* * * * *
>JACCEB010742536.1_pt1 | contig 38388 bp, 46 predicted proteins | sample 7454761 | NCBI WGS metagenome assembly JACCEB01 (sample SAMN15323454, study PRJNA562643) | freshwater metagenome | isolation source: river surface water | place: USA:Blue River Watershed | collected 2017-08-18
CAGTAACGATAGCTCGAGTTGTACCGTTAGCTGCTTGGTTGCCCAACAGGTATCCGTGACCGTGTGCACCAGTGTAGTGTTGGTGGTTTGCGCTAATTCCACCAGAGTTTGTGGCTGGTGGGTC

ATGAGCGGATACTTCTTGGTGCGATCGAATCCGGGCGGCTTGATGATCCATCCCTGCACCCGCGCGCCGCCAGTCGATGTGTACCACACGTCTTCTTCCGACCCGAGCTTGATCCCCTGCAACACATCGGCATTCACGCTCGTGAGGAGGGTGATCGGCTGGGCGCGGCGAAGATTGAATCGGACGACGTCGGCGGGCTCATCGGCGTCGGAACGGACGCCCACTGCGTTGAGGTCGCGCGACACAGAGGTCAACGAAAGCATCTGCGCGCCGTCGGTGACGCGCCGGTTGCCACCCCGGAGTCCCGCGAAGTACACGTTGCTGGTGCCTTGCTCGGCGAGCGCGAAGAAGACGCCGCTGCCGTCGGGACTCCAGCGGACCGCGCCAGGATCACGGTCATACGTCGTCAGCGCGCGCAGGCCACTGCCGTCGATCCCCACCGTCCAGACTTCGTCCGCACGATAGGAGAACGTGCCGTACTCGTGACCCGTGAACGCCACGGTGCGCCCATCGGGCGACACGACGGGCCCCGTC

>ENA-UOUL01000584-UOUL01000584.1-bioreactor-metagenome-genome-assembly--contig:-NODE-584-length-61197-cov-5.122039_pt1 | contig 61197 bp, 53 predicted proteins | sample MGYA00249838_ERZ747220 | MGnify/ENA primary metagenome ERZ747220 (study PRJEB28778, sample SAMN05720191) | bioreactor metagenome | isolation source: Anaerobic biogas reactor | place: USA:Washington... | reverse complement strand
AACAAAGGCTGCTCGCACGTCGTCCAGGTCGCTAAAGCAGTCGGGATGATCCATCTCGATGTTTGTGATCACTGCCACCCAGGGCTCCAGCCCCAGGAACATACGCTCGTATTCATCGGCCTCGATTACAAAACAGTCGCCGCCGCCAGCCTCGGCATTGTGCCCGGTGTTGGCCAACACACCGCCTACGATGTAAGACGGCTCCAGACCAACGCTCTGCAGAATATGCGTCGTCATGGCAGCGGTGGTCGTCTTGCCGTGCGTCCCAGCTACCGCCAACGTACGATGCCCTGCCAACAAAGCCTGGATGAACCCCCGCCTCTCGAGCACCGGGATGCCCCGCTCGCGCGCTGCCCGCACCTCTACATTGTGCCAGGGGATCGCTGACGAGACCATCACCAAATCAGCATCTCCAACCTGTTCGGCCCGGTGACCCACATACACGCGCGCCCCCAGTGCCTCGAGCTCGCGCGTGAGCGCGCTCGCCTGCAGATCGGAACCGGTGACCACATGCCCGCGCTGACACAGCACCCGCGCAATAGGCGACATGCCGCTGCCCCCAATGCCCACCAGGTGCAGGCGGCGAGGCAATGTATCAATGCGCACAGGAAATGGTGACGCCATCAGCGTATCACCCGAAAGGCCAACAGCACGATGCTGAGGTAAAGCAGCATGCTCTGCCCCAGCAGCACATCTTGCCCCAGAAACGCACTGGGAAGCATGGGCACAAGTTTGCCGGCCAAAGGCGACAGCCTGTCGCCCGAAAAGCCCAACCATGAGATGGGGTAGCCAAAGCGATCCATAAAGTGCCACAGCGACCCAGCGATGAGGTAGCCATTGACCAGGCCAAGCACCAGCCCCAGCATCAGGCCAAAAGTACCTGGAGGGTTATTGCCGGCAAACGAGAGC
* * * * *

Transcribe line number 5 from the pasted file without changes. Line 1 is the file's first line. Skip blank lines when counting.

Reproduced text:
AACAAAGGCTGCTCGCACGTCGTCCAGGTCGCTAAAGCAGTCGGGATGATCCATCTCGATGTTTGTGATCACTGCCACCCAGGGCTCCAGCCCCAGGAACATACGCTCGTATTCATCGGCCTCGATTACAAAACAGTCGCCGCCGCCAGCCTCGGCATTGTGCCCGGTGTTGGCCAACACACCGCCTACGATGTAAGACGGCTCCAGACCAACGCTCTGCAGAATATGCGTCGTCATGGCAGCGGTGGTCGTCTTGCCGTGCGTCCCAGCTACCGCCAACGTACGATGCCCTGCCAACAAAGCCTGGATGAACCCCCGCCTCTCGAGCACCGGGATGCCCCGCTCGCGCGCTGCCCGCACCTCTACATTGTGCCAGGGGATCGCTGACGAGACCATCACCAAATCAGCATCTCCAACCTGTTCGGCCCGGTGACCCACATACACGCGCGCCCCCAGTGCCTCGAGCTCGCGCGTGAGCGCGCTCGCCTGCAGATCGGAACCGGTGACCACATGCCCGCGCTGACACAGCACCCGCGCAATAGGCGACATGCCGCTGCCCCCAATGCCCACCAGGTGCAGGCGGCGAGGCAATGTATCAATGCGCACAGGAAATGGTGACGCCATCAGCGTATCACCCGAAAGGCCAACAGCACGATGCTGAGGTAAAGCAGCATGCTCTGCCCCAGCAGCACATCTTGCCCCAGAAACGCACTGGGAAGCATGGGCACAAGTTTGCCGGCCAAAGGCGACAGCCTGTCGCCCGAAAAGCCCAACCATGAGATGGGGTAGCCAAAGCGATCCATAAAGTGCCACAGCGACCCAGCGATGAGGTAGCCATTGACCAGGCCAAGCACCAGCCCCAGCATCAGGCCAAAAGTACCTGGAGGGTTATTGCCGGCAAACGAGAGC